Cummins to further reduce work force; reaffirms readiness for 2010 regs

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Cummins Inc. announced today, Jan. 13, that it will reduce its permanent professional work force worldwide by at least 800 employees by the end of February and freeze salaries for the year.

Also, the Columbus, Ind.-based company reaffirmed Monday, Jan. 12, that its entire on-highway product range, including its ISX, will be ready to meet the new U.S. Environmental Protection Agency regulations for the North American market beginning in 2010. EPA says it soon will start testing Cummins’ 2010 engines because of health concerns raised by the company’s technology.

As part of the latest work force reductions, Cummins will offer a second voluntary retirement package to certain active professional employees in the United States. The remainder of the reductions will result from involuntary terminations from Cummins’ operations around the world.

The company also will reduce the salaries of its officers by 10 percent for 2009. In addition, Cummins will continue to monitor production volumes at individual manufacturing plants and take whatever actions are necessary as dictated by customer demand for its products.

This is Cummins’ second round of reductions in response to the worsening global economic crisis and its impact on the company’s markets and sales. In addition to job reductions, Cummins aggressively cut costs, reduced spending in all areas and initiated temporary plant shutdowns, shortened work weeks and extended traditional holiday closing periods during the fourth quarter of 2008.

Combined with its previous actions taken in December, the company will have reduced its professional work force by more than 1,400 people or 10 percent. In addition, Cummins will have reduced its hourly work force by more than 600 and cut about 2,500 contingent workers.

“It is unfortunate that after five straight years of record performance and greatly improved business fundamentals, we are being forced to take these difficult actions,” says Tim Solso, Cummins chairman and chief executive officer. “While these steps are very painful, they are necessary to keep Cummins competitive through this global recession so we can emerge a stronger company when the economy and our markets recover. It is our expectation that these work force reductions will align our cost structure with our projected business levels, and allow us to meet customer requirements and preserve our ability to invest for the future.”

EPA, in a Dec. 11 letter to Cummins, addressed the company’s decision to use copper zeolite to reduce nitrates as part of its 2010 engine solution. EPA has been concerned that copper potentially can catalyze formations of dioxin, a toxic compound that is carcinogenic and teratogenic.

Cummins on Aug. 13 announced it decision to use selective catalytic reduction (SCR) for its 2010 solution, switching gears from its earlier strategy to use exhaust gas recirculation (EGR). Cummins said it changed its mind based on data establishing the superiority of new copper zeolite emissions technology compared to conventional iron zeolite technology commonly used in SCR particulate filters.

Zeolites are, in essence, materials that act as molecular filtration systems. Copper zeolite technology emerged about two years ago as engineers sought more efficient exhaust gas filtration systems and became available for automotive applications late last year. According to Cummins, copper zeolite-based SCR systems will offer improved heat rejection, lighter weight and improved fuel economy over EGR-only engines and SCR systems based on iron zeolite.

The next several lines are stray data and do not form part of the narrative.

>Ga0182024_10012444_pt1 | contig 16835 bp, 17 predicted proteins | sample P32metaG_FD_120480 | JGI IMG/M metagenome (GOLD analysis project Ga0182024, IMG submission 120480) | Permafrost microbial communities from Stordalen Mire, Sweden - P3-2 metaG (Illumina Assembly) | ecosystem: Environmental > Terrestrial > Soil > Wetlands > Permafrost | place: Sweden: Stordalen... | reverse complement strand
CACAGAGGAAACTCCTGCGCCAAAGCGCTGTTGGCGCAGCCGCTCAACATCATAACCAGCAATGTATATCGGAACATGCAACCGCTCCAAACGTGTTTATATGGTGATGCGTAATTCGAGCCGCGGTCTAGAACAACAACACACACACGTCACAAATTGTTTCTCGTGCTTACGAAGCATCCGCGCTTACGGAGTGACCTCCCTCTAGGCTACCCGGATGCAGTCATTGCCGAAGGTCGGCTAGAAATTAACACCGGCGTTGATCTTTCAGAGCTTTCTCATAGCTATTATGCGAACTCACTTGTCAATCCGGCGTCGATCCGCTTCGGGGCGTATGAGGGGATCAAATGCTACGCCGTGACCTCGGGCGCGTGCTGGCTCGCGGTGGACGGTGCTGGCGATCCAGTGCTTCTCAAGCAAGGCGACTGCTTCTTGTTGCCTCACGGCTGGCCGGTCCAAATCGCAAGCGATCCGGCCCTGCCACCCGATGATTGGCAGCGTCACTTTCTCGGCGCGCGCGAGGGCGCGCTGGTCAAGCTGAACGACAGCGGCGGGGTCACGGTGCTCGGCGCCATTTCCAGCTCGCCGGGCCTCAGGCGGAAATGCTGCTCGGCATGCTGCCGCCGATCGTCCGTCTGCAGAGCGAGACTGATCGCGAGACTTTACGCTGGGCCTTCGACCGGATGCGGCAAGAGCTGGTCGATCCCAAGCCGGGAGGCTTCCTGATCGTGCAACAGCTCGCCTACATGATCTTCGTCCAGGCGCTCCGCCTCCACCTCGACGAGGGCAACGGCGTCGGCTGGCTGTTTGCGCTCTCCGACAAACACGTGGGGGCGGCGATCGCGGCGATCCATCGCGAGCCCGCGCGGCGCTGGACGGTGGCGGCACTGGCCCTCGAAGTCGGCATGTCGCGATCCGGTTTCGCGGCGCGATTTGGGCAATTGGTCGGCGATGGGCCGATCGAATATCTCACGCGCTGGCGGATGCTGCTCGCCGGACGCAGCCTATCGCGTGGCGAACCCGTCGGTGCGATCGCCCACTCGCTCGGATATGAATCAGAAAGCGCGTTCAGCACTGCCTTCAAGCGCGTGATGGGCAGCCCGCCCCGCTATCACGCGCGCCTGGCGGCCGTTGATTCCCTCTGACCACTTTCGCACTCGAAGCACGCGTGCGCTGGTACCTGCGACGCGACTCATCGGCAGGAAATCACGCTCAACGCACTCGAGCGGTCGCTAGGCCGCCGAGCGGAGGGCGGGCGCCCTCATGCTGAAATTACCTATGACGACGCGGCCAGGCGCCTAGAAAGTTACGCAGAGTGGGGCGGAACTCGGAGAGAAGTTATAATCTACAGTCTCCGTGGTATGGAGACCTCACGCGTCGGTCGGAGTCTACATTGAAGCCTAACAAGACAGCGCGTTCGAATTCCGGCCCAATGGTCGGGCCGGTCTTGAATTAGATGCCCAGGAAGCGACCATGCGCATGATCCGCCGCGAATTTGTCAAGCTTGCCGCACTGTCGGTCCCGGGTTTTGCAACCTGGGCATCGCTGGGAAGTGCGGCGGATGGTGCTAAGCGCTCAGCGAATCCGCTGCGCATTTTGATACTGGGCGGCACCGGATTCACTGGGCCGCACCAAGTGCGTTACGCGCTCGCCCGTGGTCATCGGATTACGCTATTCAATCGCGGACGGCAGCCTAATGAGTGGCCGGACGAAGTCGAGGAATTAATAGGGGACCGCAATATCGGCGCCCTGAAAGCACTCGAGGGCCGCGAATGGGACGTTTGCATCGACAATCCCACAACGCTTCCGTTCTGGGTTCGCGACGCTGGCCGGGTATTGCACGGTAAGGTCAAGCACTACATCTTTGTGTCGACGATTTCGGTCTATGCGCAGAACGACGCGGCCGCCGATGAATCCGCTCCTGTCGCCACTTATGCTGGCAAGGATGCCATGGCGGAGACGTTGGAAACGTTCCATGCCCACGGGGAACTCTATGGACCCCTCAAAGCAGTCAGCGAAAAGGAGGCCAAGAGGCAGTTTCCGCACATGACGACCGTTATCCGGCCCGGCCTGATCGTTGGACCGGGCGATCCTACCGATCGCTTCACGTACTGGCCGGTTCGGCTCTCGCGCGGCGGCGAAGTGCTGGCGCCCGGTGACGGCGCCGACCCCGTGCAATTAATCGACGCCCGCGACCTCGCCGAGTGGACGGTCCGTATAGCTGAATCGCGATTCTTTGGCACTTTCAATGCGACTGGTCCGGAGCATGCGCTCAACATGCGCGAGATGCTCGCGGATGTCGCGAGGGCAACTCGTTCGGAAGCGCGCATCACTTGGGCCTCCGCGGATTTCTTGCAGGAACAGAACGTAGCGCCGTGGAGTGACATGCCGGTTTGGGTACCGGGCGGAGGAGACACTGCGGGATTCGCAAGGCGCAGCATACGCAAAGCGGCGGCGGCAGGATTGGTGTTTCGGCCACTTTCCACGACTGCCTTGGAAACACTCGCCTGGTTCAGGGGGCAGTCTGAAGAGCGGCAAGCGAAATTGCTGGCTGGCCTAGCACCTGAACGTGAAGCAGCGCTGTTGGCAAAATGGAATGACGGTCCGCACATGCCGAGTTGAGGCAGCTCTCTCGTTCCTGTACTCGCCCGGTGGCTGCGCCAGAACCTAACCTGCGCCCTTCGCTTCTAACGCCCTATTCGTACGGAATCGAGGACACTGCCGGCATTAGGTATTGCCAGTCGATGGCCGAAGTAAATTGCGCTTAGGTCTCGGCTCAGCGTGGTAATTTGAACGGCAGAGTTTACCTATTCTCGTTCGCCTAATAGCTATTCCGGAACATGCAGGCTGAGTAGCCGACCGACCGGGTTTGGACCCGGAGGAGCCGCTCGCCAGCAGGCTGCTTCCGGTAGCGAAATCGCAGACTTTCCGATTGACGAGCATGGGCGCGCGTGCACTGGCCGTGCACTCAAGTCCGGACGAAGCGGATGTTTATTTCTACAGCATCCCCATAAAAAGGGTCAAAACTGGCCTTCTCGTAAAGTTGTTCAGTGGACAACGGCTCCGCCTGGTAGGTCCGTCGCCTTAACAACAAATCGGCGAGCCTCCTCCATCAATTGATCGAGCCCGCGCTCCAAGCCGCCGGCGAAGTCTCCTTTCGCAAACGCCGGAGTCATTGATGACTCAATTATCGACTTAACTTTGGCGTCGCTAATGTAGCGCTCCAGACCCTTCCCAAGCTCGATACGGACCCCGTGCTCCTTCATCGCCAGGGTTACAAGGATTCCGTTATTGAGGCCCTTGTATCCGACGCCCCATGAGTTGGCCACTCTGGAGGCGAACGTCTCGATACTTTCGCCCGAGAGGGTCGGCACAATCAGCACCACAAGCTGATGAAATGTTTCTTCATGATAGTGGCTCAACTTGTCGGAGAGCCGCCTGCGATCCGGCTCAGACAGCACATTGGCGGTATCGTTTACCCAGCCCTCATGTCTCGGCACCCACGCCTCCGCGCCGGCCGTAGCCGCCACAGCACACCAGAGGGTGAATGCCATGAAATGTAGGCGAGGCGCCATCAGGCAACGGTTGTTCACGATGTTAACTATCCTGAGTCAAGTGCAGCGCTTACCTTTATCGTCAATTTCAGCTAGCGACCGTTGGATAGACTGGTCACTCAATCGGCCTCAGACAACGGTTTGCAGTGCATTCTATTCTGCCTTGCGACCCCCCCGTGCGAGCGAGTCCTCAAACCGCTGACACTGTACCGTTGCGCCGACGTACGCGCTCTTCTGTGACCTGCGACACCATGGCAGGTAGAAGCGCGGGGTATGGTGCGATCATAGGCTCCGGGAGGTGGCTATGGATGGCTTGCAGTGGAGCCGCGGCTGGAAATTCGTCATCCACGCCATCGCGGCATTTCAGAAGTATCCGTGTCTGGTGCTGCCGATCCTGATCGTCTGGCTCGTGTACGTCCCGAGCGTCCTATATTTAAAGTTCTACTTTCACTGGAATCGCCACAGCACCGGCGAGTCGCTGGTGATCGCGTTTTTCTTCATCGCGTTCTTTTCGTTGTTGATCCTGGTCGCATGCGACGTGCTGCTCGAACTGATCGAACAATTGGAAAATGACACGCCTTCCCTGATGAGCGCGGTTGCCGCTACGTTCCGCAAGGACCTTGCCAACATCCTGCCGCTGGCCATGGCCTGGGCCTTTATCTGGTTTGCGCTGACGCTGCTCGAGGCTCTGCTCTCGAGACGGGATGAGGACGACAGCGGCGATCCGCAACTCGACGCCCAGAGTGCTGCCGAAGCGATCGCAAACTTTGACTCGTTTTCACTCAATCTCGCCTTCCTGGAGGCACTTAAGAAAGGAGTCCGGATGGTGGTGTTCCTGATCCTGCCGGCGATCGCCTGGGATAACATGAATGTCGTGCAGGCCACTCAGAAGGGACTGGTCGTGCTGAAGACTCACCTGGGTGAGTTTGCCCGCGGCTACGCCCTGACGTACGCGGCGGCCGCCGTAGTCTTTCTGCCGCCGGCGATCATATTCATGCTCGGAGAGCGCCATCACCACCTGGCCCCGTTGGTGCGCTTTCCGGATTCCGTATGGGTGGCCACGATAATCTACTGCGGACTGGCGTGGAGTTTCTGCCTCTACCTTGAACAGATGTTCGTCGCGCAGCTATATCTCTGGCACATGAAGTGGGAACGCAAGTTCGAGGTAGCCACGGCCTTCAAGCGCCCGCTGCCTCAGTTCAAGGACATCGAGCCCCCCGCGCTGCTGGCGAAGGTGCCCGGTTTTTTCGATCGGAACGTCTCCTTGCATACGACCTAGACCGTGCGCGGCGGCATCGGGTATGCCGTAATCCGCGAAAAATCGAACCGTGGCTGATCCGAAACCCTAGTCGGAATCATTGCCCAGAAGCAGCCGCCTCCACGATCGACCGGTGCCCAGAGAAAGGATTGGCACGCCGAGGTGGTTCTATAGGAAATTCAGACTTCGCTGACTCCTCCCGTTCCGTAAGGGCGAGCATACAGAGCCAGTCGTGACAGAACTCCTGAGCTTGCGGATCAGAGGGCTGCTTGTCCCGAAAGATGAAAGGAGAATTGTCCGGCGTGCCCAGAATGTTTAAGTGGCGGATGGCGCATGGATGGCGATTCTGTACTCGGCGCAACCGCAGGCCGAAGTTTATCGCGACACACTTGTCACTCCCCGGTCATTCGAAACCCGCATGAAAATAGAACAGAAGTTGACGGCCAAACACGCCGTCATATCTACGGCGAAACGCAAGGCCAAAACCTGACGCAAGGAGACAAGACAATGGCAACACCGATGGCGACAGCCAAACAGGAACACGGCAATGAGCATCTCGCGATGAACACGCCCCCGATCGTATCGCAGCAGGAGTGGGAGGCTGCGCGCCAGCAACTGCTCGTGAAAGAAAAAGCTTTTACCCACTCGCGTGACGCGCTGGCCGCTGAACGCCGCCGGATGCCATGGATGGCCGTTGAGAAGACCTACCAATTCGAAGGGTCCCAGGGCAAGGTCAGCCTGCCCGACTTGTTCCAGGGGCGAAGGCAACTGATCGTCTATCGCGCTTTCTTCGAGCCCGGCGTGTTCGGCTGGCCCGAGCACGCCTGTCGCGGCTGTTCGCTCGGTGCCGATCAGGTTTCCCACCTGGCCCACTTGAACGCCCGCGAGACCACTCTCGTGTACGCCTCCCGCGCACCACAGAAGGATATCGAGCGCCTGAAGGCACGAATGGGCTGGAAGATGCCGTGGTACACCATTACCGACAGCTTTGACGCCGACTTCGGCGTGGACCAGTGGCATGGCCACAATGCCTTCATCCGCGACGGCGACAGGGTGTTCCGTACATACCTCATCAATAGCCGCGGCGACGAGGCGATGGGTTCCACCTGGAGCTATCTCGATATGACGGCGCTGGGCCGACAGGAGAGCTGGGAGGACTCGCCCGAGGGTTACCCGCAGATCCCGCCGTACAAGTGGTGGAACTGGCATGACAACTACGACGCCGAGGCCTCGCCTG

Cummins says the breadth of its 2010 product offerings demonstrates its commitment to its customers as well as to the environment. Customers’ concerns for economic solutions and satisfying environmental regulation will be the hallmark of Cummins’ product line, according to the company, which will offer a range of engines from the 6.7-liter ISB to 15-liter ISX.

For 2010, Cummins will introduce the ISX15, designed to provide substantial fuel economy improvement, stronger performance, faster throttle response and overall best-in-class drivability and reliability compared to today’s ISX engine. The ISX15 will feature the new Cummins XPI fuel system, next-generation cooled EGR system, advanced VGT turbocharger and a new aftertreatment system that incorporates SCR catalyst technology.

Cummins also will introduce the new ISX11.9, designed to provide a compact and lightweight medium-bore engine ideal for vocational trucks, emergency vehicles and motorcoach applications. Building on Cummins Engine and Components Business expertise, the ISX11.9 will have common subsystems with the ISX15, including the XPI fuel system, VGT turbocharger, Cummins aftertreatment system and advanced electronic controls.

Cummins also will offer its ISB6.7, ISC8.3 and ISL9 midrange engines for 2010, all of which will utilize the VGT turbocharger, Cummins aftertreatment system, a common ECM and advanced electronic controls. The ISC8.3 and ISL9 also feature Cummins’ XPI fuel system.

“Cummins 2010 engines will deliver what customers need in these challenging economic times,” says Jim Kelly, Engine Business president for Cummins. “The engines are already being built off our production lines for customer field tests. We’re getting great feedback from our field tests, and our products, our people and our customer support are ready for 2010. In addition to the fuel economy gains associated with SCR and our XPI fuel system, the performance and reliability enhancements that come with decreased EGR rates are even greater than we estimated, and we’re convinced now more than ever that SCR technology is the right technology for 2010.”